Ok a couple of point that need addressing.
Yes you could "over passivate". Passivation is really just using an acid strong enough to remove Iron (Fe) from the surface, but not the Chromium and Nickel, you are left with a Cr/Ni rich surface that better resists corrosion. By using some Phosphoric acid you form a surface of Cr/Ni Phosphate that is really tough and even more resistant than the metals alone.
Passivation is really important especially where the metal has been stressed by either working (bending and shaping) or heated as in welding or direct fired. Over time the surface becomes less protected and benefits from re-passivating but every treatment will remove some metal, do it too often and you have no metal... so once or twice a year is pretty common.
The other reason for using an Acid cleaner (usually the same or similar to passivating chemicals except for concentration and temperature) is to remove Beer Stone, which is a build up of mostly Calcium Oxalate. Beer stone is sort of rough and porous and provides a great home for bacteria.
In the beer cellar using Caustic isn't really enough on its own, we are are looking to remove different soils than those in the brewhouse (on big systems pumping hot caustic into a fermenter that hasn't been emptied of CO2 can be catastrophic vacuum imploding the tank), in most system Caustic followed by Acid cleaners are preferred, but not at passivating strengths.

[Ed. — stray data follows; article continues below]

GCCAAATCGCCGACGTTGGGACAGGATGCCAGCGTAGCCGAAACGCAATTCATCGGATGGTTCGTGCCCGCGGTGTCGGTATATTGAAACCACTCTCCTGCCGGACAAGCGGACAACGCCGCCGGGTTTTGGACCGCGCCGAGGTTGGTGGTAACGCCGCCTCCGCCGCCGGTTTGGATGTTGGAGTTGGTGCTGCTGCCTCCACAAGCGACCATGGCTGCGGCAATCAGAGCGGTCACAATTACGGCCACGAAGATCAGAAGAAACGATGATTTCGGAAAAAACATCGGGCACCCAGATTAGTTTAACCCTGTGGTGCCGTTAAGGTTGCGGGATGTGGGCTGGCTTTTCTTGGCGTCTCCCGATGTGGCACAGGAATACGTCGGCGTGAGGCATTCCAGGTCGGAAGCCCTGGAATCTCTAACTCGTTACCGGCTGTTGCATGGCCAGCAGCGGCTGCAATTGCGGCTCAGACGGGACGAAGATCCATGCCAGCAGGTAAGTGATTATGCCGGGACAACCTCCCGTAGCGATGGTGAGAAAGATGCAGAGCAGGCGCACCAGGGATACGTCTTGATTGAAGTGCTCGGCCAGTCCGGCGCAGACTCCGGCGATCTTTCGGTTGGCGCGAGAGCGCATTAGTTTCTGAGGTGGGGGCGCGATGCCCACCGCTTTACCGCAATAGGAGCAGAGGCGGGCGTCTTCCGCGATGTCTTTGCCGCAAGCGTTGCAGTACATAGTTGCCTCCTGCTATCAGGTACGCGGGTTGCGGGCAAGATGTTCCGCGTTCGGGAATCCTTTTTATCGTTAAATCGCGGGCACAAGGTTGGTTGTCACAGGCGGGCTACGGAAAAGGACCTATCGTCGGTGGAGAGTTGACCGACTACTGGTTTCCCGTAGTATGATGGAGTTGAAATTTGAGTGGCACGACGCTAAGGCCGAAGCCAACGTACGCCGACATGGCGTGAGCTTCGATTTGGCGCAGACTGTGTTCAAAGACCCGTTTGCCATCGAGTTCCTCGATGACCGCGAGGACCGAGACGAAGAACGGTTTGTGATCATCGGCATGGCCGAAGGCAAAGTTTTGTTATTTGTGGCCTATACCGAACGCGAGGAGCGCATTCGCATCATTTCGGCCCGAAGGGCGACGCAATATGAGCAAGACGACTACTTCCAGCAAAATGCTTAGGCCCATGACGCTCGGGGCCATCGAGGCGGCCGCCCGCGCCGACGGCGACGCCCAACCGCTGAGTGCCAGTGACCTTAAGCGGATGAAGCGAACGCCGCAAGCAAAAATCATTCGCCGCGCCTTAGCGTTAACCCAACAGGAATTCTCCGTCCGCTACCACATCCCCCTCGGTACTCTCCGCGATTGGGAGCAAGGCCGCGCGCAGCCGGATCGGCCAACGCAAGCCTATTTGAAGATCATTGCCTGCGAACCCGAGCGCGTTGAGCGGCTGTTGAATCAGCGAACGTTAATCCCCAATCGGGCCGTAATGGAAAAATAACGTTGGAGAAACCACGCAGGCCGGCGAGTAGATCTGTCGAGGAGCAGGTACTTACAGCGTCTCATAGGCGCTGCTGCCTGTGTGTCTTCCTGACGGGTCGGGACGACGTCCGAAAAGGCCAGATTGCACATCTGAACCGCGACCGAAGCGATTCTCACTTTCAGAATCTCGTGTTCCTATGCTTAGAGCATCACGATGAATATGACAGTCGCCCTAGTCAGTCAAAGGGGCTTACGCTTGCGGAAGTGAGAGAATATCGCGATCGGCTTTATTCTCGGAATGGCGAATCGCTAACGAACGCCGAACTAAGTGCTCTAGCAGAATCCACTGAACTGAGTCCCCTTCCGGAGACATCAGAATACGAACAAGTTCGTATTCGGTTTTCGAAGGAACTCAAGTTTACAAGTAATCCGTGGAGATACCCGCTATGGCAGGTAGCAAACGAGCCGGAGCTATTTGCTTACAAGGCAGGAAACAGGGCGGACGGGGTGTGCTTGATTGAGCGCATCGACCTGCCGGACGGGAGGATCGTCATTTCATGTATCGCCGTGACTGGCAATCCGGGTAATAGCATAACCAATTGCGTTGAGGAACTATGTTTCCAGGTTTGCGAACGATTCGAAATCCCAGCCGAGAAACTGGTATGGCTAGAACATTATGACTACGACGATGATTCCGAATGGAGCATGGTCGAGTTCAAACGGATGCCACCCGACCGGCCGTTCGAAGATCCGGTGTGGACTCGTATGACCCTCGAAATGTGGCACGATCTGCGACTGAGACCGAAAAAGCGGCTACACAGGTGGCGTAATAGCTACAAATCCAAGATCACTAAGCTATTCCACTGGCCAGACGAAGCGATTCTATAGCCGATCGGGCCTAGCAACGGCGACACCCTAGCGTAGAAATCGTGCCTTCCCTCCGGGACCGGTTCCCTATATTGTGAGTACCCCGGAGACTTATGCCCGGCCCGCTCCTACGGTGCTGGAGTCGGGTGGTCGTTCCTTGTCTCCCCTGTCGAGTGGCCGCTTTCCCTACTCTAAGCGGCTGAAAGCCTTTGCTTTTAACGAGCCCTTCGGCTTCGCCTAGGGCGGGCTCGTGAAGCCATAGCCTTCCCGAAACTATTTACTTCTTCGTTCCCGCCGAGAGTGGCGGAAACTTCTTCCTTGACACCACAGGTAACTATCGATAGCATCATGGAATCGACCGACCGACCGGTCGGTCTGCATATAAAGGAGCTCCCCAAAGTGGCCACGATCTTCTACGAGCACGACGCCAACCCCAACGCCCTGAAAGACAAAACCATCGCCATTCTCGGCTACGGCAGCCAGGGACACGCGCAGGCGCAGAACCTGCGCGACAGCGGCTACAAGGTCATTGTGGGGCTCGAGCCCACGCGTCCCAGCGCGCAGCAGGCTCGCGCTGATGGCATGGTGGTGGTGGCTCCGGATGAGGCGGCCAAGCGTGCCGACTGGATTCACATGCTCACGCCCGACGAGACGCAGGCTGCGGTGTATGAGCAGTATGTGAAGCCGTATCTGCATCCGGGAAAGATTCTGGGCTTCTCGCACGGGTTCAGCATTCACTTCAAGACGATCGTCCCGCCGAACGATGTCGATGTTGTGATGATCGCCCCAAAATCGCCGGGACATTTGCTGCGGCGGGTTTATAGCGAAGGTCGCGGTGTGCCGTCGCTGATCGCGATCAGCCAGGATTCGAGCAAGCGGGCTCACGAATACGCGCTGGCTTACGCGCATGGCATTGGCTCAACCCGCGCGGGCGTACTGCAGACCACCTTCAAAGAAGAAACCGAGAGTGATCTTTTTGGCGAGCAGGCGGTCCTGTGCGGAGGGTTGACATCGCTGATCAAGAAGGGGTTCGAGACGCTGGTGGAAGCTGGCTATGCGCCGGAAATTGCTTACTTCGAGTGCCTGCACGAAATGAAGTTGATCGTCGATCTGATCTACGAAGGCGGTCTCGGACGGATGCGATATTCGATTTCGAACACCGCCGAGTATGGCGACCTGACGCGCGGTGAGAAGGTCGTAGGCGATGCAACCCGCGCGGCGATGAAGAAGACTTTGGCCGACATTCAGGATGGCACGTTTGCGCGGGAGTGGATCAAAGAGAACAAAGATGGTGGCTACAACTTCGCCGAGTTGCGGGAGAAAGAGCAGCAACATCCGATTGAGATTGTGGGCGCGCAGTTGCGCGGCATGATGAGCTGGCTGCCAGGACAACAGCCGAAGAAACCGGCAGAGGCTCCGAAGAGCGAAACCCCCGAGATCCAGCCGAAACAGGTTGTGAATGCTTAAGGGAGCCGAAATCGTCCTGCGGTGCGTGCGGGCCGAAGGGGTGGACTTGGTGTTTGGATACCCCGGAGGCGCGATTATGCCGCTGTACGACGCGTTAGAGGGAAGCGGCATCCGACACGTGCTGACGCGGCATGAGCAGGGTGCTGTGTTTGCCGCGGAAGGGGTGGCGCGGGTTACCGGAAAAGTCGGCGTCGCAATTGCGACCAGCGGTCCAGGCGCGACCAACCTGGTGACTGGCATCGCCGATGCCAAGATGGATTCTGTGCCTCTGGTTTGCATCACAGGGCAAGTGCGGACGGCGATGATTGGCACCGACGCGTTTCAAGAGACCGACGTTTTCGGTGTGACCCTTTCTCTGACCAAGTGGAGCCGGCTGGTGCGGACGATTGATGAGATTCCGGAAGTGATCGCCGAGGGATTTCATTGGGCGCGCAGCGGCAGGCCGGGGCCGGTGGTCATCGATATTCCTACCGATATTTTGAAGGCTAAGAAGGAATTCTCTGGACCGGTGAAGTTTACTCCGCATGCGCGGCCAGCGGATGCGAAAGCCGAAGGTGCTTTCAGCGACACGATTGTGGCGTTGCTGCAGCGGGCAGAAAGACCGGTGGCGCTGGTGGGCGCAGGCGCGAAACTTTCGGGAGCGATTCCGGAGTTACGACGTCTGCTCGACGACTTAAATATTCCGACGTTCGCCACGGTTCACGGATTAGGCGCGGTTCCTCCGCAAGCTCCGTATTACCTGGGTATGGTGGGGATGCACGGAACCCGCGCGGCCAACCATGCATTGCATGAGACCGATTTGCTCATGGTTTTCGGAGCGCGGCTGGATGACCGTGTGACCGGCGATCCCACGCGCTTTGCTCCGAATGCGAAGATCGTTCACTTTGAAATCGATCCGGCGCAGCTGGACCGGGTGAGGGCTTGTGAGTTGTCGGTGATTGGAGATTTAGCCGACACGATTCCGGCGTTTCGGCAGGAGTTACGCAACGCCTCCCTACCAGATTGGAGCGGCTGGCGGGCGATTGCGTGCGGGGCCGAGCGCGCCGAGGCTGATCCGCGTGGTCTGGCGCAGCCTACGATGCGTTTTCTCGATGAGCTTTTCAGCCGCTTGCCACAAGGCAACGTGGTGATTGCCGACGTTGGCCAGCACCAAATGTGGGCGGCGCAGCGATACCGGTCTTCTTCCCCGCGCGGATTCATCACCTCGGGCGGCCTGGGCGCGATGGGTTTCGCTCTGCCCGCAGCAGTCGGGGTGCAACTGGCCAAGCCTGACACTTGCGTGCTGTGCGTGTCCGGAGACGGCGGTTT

Personally I doubt that Star San or similar is really strong enough to passivate stainless, there isn't enough Phosphoric acid and no Nitric which is really the workhorse of passivation. Even a little suspicious of its ability to tackle a heavy beer stone buildup. Probably OK for routine sanitation and perhaps to prevent growth of beer stone.
Don't pump high foam cleaners through a spray ball.
Good reasons to make sure you have enough Calcium in your water to precipitate the bulk of the Oxalate earlier in the process (over say 100ppm at end of boil).
On CIP pumps - sorry, for a spray ball to work well you need pretty massive flows (often the problem is getting the return out of the bottom of the tank fast enough - pissy little 1/2" plumbing isn't big enough), just had a quick look on eBay and found this one in a couple of seconds
Stainless Steel Food Grade Centrifugal Pump Sanitary Beverage Wine Pump 3T/h
750W Stainless Steel Centrifugal Water Pump Food Grade 120L/min WINE JUICE MILK
3T/H being 3,000L/h the second one being around 7,200L/h
As above hot Caustic and Acids are bloody dangerous - I still have a scar from hot caustic, been there for over 30 years and not going away any time soon, so be very careful.
Little things like hoses coming off barbs, seals that don't, fine mist from spray getting in your eyes...
Thinking ahead, reading labels and taking care is cheap and fairly painless.
Citric acid isn't really up to the job, to work it needs very specific concentrations, some other chemicals added and a lot of time, not things most homebrewers will find easy to setup and use effectively.
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